The Friendships & The Greats
Plus the journey in getting there
In 2014, we created this website, a modern day version of a personal scrapbook to share with others. We believe that everyone has their ‘own story to tell.’ This is our way of telling Del Kuhn’s motorcycle racing story AND the men he competed with. Included are those he admired and the friendships he developed during the early years of pre-motocross in the 1940s & 1950s. Most of those riders are among those that we respectfully call “The Grandfathers of Motocross.”
In this section, you will find…
1. Post WWII The Boys Come Home
2. Finding Their Riding Style
3. Motocross Comes to the U.S.
4. The Motorcycle Clubs of the 1940s & 1950s
5. The Friendships & The Greats
6. Everyone Has An Idol
7. Those that followed the Grandfathers of Motocross Path
We hope to build this website, create other rider’s mini-profiles and share motorcycling racing information using Kuhn’s personal knowledge, experience and memorabilia. We encourage viewers to share their thoughts or memories, photos and such and ask questions by using our e-mail address.
POST WWII: The Boys Come home
Kuhn said that generally the men he rode with in the 1940s-1950s were raised during the Great Depression (1930s) in the U.S. Most didn’t have much but ‘made do’ with what they did have, learning to be resourceful and appreciative. Resourcefulness would be a valuable asset to him and likely the others too. (A good example, the amazing story: 1952 National H&H of McLaughlin, Kuhn & Bud Ekins. See photo of all 3 in one photo below)
Like most young men, Del Kuhn entered the military (Navy) during World War II. Kuhn’s best friend of over 50+ years,*John McLaughlin, was an Air Force P38 pilot who was flying over Germany, shot down, survived and eventually became a German P.O.W. Other motorcycle riders had their own WWII story to tell. Occasionally, they would share their amusing military stories.
Kuhn added that after the war, he just wanted to go out and have competitive fun. Motorcycle racing seemed to be ‘the ticket’ as it was affordable and generally local. Kuhn had known many WWII veterans during his racing years that chose to relocate in sunny Southern California.
For some, like Kuhn, this was just a fun weekend lifestyle and for others, they ‘turned pro’ (professional). Most of the men created careers in all walks of life, married and had children. Some stayed in the world of motorcycles and some moved on to other areas. These were the Post WWII years. Now, having won the war in Europe and in Japan the possibilities seemed endless.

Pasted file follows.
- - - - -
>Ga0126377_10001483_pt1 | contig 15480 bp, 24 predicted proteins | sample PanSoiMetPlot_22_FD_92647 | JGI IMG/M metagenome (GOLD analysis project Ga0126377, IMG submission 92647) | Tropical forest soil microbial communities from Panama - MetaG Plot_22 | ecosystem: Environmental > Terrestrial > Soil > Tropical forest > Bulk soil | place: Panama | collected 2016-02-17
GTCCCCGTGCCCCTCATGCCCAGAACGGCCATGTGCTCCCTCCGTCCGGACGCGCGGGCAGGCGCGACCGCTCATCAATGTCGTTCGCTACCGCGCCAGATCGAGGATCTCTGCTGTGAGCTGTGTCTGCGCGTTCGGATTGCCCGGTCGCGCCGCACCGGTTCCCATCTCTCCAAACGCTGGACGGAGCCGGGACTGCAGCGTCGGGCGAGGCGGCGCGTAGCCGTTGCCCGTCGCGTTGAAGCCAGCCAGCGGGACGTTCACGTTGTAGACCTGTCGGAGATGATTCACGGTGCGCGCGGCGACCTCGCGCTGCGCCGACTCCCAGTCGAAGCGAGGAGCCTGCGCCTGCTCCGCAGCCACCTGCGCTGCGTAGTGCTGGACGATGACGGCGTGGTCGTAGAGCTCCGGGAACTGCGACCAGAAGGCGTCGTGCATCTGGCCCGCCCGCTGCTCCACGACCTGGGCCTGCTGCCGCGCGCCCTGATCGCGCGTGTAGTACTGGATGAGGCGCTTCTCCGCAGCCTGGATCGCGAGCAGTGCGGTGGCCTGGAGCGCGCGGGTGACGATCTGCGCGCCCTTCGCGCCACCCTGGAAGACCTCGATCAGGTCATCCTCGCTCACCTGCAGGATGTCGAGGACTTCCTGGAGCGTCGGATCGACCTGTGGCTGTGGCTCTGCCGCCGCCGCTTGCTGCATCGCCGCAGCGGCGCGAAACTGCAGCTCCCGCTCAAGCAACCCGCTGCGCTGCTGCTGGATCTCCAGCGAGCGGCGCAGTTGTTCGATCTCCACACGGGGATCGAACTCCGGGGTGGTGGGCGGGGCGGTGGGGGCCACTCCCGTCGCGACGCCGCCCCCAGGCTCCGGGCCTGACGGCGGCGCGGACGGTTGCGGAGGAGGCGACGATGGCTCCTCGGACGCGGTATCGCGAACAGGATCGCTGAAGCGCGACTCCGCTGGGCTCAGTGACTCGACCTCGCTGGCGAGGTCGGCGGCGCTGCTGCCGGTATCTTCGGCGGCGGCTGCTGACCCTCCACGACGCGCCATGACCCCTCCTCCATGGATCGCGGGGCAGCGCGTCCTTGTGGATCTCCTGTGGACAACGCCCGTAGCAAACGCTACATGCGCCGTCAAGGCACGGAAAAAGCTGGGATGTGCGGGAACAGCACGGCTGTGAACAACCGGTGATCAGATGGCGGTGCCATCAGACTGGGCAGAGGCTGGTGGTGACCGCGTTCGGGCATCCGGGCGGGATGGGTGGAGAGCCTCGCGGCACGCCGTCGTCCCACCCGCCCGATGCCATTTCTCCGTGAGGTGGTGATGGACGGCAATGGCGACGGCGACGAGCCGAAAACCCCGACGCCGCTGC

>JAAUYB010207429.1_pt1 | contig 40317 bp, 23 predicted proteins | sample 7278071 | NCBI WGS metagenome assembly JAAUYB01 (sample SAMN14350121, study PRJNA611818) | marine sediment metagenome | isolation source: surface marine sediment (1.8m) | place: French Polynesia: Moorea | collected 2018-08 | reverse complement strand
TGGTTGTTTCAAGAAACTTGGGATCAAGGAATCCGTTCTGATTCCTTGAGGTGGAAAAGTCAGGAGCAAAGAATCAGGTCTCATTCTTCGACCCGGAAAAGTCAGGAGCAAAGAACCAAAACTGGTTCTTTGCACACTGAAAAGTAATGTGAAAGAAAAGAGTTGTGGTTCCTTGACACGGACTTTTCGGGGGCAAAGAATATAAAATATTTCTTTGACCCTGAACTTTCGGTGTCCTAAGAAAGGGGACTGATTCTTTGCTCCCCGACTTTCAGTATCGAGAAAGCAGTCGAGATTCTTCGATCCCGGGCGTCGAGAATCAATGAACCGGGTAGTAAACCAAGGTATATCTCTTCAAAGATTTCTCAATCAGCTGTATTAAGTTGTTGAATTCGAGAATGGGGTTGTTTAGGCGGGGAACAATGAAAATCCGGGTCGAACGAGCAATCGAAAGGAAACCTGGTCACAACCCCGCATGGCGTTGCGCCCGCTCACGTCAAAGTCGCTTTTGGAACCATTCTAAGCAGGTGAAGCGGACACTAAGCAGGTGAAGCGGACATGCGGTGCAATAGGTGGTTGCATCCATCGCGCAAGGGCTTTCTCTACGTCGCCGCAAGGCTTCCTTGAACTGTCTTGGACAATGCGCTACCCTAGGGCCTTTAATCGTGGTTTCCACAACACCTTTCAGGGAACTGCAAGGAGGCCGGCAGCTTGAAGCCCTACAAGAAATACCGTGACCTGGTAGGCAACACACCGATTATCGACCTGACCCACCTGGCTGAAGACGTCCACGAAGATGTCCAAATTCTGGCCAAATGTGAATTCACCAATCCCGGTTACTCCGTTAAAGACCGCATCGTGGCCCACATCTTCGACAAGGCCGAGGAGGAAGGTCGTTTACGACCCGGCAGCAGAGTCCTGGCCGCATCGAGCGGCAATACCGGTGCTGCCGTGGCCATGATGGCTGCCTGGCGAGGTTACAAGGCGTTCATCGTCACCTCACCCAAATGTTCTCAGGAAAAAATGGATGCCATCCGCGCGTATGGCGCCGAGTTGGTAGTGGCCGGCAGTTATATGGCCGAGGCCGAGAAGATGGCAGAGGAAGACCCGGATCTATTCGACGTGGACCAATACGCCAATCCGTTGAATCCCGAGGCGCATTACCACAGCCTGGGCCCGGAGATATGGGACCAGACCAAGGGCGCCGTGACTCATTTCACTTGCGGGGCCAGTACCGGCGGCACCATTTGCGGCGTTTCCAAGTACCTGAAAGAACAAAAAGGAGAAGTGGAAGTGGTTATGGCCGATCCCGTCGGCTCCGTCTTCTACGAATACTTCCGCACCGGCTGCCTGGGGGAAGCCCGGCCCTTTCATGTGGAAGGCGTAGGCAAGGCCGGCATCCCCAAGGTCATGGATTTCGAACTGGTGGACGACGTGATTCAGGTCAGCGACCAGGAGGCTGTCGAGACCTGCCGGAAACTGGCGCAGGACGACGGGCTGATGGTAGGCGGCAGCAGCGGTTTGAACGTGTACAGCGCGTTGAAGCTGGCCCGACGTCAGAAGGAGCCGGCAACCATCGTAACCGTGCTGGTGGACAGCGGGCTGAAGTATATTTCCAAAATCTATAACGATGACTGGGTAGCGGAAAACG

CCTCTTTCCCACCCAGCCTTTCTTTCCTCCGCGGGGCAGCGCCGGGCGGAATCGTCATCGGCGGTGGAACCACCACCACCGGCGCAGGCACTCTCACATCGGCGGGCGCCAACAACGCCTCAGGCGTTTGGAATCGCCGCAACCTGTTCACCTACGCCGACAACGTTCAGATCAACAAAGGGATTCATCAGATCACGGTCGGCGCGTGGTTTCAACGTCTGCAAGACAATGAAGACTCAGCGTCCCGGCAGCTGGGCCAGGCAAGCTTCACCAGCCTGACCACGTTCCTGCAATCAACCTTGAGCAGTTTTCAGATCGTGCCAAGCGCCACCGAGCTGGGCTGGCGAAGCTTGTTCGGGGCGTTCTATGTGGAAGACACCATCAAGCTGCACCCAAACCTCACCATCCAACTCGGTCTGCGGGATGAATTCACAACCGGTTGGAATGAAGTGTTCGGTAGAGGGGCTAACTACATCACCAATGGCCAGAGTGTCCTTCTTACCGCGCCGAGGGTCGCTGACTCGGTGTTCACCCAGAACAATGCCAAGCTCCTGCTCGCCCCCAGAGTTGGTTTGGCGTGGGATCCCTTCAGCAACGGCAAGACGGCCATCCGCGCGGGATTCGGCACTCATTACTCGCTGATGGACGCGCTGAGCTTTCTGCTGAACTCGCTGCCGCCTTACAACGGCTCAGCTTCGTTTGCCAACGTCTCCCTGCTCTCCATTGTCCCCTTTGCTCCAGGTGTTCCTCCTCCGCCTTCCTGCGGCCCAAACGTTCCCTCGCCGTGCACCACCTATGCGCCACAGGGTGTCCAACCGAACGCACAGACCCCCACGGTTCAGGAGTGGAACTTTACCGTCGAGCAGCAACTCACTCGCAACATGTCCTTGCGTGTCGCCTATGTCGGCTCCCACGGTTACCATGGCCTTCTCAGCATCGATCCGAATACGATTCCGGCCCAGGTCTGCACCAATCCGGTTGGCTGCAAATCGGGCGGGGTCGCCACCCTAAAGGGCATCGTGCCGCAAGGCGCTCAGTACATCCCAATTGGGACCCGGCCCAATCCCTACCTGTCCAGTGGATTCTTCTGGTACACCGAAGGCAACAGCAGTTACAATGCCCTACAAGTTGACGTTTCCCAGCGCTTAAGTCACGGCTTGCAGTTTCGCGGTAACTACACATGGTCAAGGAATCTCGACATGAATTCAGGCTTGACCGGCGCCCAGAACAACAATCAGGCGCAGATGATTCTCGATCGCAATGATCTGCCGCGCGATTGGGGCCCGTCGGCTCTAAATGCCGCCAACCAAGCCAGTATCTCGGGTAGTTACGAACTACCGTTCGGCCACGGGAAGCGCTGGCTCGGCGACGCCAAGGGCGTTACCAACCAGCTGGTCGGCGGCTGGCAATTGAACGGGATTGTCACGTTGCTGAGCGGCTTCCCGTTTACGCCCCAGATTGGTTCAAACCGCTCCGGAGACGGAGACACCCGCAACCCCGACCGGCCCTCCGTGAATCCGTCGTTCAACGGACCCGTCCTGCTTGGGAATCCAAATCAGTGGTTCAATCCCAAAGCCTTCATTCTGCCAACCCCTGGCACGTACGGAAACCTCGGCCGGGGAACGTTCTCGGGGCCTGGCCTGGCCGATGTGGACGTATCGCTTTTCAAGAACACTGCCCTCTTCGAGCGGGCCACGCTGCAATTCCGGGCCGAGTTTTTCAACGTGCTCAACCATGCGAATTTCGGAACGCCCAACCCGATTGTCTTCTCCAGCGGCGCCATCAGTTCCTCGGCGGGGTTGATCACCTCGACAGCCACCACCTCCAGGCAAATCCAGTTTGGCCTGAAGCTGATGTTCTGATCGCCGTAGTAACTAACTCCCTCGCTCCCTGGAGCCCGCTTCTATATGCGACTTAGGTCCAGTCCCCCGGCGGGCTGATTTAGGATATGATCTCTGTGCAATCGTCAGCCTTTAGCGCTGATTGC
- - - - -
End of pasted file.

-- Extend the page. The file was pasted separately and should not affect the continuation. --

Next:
Today, this WWII group of men and women are now referred to as:
‘The Greatest Generation’ (book by Tom Brokaw)
The * indicates military service during WWII from Del’s recollection.
The (d.) indicates deceased as far as Kuhn recalls.
Finding Their Riding Style
In the late 1940s, this group of young eager men yearned for competitive fun and tried the various types of motorcycle racing. They became Off-road H&H and/or Enduro riders, Scramblers, Flat Trackers, TT riders or English Trials competitors. A few tried them all and a few excelled, winning National titles, legendary races, some named ‘Champion of the Year’ for their many wins. Some riders have been inducted into the American Motorcycle Association AMA) Hall of Fame in their lifetime and some sadly, posthumously.
Motocross Comes to the U.S.
The European cycle riders had already developed their own motocross. They came to the U.S. and in good sportsmanship, taught us a thing or two about motocross competition. Naturally, the U.S. competitive spirit was alive and well. Although we were just getting started in ‘motocross’…we would eventually return the favor. This was the beginning of Motocross and some give credit to American promoter Edison Dye for his efforts.
The Motorcycle Clubs of the 1940s & 1950s:
Most of the motorcycle riders joined motorcycle clubs (M/C) and wore their ‘colors’ (club sweaters), ‘leathers’ and Johnny caps. They would wear their ‘colors’ for a club outing, a day ride or cow-trailing. Kuhn remembers that most wore their club colors that had their club’s name embroidered, sewn on letters or with an emblem patch on their sweaters or pull-over shirts. Field Meets is where you’d see most of them from various clubs and possibly at a racing event. Many wore them again if the trophy presentation was held at a later date. They also wore their AMA membership pins and other pins on their caps or clothing. Kuhn had joined the Compton Rough Riders in 1946 and in 1948 he left the R.R. and joined the still existing Long Beach Hilltoppers as they sponsored more racing events.
(Look on HOME PAGE for more on motorcycle clubs)
The Friendships and the Greats
THE FLAT TRACKERS:
Kuhn added that (AMA) * Floyd Emde (1919-1994) and (AMA) *Jimmy Phillips (1926-1958), both he knew casually, were among the greatest flat trackers, gentlemen and well liked. Kuhn said “Flat trackers are their own breed, mostly nice guys though.” Kuhn recalled throughout the years in talking with them, they said they preferred knowing the fixed course ahead of them as opposed to off-road. Kuhn added he never tried flat tracking as he preferred the variety of terrains that off-road racing and scrambles provided. He said it was “The thrill of testing your skills” and NOT knowing what’s ahead.